Another obstacle I expected to face during my Internship was the language and culture barrier. Although the girls were supposed to use “Good English” in the classroom, they would still sometimes make side comments to one another in Patois. The first few times this occurred I was a little flustered because I did not know if they were talking about me, or just chose to communicate more effectively to one another by speaking this way. However, they were eager and willing to help me learn their language by practicing words and phrases with me during our breaks. By extending this hand to me through their language, I felt inclined to learn more about their culture as well, thus asking questions about their music, dances, and sports. It was through these conversations that I learned even more about my students as individuals, their perceived notions on me as an American, and their own outlook on their Jamaican culture. It was as if every anticipated fear I had going into the Internship vanished as the time I spent with the girls increased. Overall, the experience was a HUGE relief and not only did I grow and learn, but I could really see the students growing in just the three days I was there. (I don’t mean to toot my own horn with this comment, but rather just point out that their improvement was evident and they all expressed their more prepared feeling for their Exam. )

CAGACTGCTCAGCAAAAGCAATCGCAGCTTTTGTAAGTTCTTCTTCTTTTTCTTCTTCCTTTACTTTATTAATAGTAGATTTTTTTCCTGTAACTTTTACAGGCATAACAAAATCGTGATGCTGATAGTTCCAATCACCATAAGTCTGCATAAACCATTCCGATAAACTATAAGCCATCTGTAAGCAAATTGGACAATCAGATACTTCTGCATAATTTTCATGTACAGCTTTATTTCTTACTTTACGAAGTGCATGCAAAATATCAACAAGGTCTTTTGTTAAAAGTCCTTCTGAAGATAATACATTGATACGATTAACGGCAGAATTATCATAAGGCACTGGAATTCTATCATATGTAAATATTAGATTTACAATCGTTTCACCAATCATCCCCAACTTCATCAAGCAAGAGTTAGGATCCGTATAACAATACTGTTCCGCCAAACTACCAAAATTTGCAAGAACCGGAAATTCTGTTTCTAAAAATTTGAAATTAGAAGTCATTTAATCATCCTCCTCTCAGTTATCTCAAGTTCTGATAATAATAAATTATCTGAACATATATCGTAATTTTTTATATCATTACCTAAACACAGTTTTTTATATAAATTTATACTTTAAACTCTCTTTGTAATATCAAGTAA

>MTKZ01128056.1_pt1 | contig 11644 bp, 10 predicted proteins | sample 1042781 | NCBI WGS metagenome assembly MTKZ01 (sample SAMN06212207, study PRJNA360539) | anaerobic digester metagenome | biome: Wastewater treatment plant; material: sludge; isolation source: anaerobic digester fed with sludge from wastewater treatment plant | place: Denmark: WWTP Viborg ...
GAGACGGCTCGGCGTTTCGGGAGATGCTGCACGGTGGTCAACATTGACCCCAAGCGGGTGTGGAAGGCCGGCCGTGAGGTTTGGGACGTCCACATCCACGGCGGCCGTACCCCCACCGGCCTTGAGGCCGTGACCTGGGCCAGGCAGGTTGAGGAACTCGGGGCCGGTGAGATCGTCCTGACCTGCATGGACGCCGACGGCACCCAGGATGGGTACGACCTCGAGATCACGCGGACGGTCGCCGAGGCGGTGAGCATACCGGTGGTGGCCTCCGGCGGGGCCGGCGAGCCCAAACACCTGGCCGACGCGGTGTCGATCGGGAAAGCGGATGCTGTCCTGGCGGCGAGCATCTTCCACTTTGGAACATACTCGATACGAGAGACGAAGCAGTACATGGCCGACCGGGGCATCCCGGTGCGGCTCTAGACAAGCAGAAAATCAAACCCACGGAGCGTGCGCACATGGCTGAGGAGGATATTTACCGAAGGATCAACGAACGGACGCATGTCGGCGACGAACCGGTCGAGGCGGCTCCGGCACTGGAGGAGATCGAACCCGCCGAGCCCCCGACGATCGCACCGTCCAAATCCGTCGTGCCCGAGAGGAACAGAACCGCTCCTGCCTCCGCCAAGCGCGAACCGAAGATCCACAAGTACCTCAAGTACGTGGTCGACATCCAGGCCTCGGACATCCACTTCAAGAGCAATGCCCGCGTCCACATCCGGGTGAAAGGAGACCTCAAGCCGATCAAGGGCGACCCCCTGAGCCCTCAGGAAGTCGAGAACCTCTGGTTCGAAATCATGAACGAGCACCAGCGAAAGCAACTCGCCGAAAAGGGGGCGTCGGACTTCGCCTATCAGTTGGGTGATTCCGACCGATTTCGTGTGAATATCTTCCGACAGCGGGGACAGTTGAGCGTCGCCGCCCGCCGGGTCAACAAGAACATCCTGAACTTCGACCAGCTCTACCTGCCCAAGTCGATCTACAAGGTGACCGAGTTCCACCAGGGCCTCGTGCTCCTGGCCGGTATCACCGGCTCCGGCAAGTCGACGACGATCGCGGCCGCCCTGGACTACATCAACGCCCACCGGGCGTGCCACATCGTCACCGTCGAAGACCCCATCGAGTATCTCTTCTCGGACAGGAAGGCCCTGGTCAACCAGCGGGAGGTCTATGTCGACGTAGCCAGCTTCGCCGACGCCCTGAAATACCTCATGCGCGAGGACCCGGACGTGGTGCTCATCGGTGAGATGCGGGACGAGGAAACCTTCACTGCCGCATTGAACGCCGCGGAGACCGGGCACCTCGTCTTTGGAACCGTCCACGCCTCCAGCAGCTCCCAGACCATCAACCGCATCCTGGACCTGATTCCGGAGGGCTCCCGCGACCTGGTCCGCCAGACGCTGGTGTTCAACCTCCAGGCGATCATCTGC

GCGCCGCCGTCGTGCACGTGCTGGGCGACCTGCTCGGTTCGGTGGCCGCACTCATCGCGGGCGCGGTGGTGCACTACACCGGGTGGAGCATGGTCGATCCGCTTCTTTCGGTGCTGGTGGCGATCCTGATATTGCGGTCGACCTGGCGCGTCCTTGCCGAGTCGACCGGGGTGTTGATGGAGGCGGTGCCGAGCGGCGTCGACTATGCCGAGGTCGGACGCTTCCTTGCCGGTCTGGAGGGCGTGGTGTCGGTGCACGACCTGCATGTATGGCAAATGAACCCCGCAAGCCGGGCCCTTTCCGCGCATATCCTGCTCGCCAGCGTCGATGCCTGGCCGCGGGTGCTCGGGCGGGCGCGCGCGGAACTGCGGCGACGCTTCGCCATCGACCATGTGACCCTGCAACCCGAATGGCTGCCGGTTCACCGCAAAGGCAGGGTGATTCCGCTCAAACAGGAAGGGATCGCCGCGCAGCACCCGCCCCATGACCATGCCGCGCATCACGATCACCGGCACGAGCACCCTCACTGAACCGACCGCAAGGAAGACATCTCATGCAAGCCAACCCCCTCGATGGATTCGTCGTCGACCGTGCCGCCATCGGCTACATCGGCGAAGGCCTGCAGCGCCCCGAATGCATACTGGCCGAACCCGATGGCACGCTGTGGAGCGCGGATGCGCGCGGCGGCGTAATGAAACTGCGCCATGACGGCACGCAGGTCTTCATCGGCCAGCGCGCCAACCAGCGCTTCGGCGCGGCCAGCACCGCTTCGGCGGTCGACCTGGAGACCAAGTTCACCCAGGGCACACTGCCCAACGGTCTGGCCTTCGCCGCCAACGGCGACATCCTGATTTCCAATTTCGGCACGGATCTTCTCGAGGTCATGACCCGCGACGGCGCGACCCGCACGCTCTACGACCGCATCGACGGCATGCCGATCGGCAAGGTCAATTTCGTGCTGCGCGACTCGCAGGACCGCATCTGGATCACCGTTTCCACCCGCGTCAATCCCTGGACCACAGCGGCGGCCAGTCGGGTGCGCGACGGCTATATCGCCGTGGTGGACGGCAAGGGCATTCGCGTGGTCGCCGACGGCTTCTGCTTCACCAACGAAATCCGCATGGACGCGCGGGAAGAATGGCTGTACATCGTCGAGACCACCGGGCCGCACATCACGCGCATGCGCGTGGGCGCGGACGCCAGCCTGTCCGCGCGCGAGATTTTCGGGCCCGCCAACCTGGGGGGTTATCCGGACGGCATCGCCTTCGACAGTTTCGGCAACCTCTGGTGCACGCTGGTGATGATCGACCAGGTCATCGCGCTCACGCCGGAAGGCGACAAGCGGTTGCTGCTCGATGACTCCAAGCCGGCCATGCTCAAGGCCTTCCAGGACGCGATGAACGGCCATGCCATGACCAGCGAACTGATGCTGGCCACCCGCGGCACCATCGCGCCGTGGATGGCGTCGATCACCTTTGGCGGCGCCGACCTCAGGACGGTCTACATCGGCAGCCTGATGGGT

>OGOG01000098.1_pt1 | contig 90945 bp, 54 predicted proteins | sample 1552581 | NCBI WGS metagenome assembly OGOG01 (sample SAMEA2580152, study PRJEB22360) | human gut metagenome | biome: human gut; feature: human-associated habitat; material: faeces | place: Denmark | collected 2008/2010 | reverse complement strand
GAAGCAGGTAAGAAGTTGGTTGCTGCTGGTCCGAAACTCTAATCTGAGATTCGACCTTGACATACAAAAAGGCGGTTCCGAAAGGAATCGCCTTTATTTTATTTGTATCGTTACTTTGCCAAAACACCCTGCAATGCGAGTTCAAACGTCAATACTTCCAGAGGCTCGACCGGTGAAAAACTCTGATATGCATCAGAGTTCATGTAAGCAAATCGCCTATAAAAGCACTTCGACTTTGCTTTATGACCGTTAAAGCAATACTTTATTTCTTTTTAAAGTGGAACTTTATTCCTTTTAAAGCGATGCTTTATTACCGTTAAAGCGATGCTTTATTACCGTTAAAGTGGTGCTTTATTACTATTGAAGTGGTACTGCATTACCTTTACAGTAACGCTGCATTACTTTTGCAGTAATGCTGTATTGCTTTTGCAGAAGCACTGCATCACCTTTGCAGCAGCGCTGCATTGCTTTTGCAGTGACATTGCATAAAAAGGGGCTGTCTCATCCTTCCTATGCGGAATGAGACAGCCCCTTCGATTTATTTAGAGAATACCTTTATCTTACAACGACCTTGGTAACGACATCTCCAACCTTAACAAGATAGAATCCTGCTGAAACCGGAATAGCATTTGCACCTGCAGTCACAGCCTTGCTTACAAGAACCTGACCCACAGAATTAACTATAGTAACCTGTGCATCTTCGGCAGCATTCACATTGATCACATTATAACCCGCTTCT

Now at this point I would have ended the blog with some concluding thought, but I felt it was necessary and appropriate to bring up the article I read for class a few days after I finished my Internship. The article is called “The Cost of Short Term Missions” by JoAnn Van Engen and it is focused around the benefit and concerns of missionary work, similarly to the one I just did. For those of you that have not read it, I suggest doing it now because it will help give context to my final statement in this blog. While Van Engen makes a good point towards the end of her argument regarding short-term missions needing to be focused on the long-term relationship it makes with their developing country, I find another reoccuring point in her argument to be alarming; her emphasis on money. Clearly their are always monetary concerns when developing a short-term mission to a third world country. For my situation, we were travelling to Jamaica to work with some students who did not even have shoes and barely two pairs of clothes. However, we were not there to be miracle workers and complety renovate all they stood for through our monetary support. Instead, as teachers, we came in with a plan to enrich the minds of the youth of Jamaica. Besides, money can only go so far. While it has it’s obvious benefits to help support troubled programs, it is not the solution to everything. With this in mind, I hope to reaffirm the goal of the Jamaican Internship that I participated in through Augustana College. This trip was a chance for us as future educators to grow and learn. It was also a trip to help the students we worked with on specific objectives. Most importantly though, it was an opportunity for people from differing cultures, backgrounds, upbringings, perspectives, opinions, and beliefs to come together and grow. The best way I can describe this growth and connection we made across cultures is through the Jamaican greeting “Peace, Love, Unity, Respect”. These four qualities are what we came to accomplish and quite frankly, we exceeded it. Now all that is left to do is look at this trip as a starting point……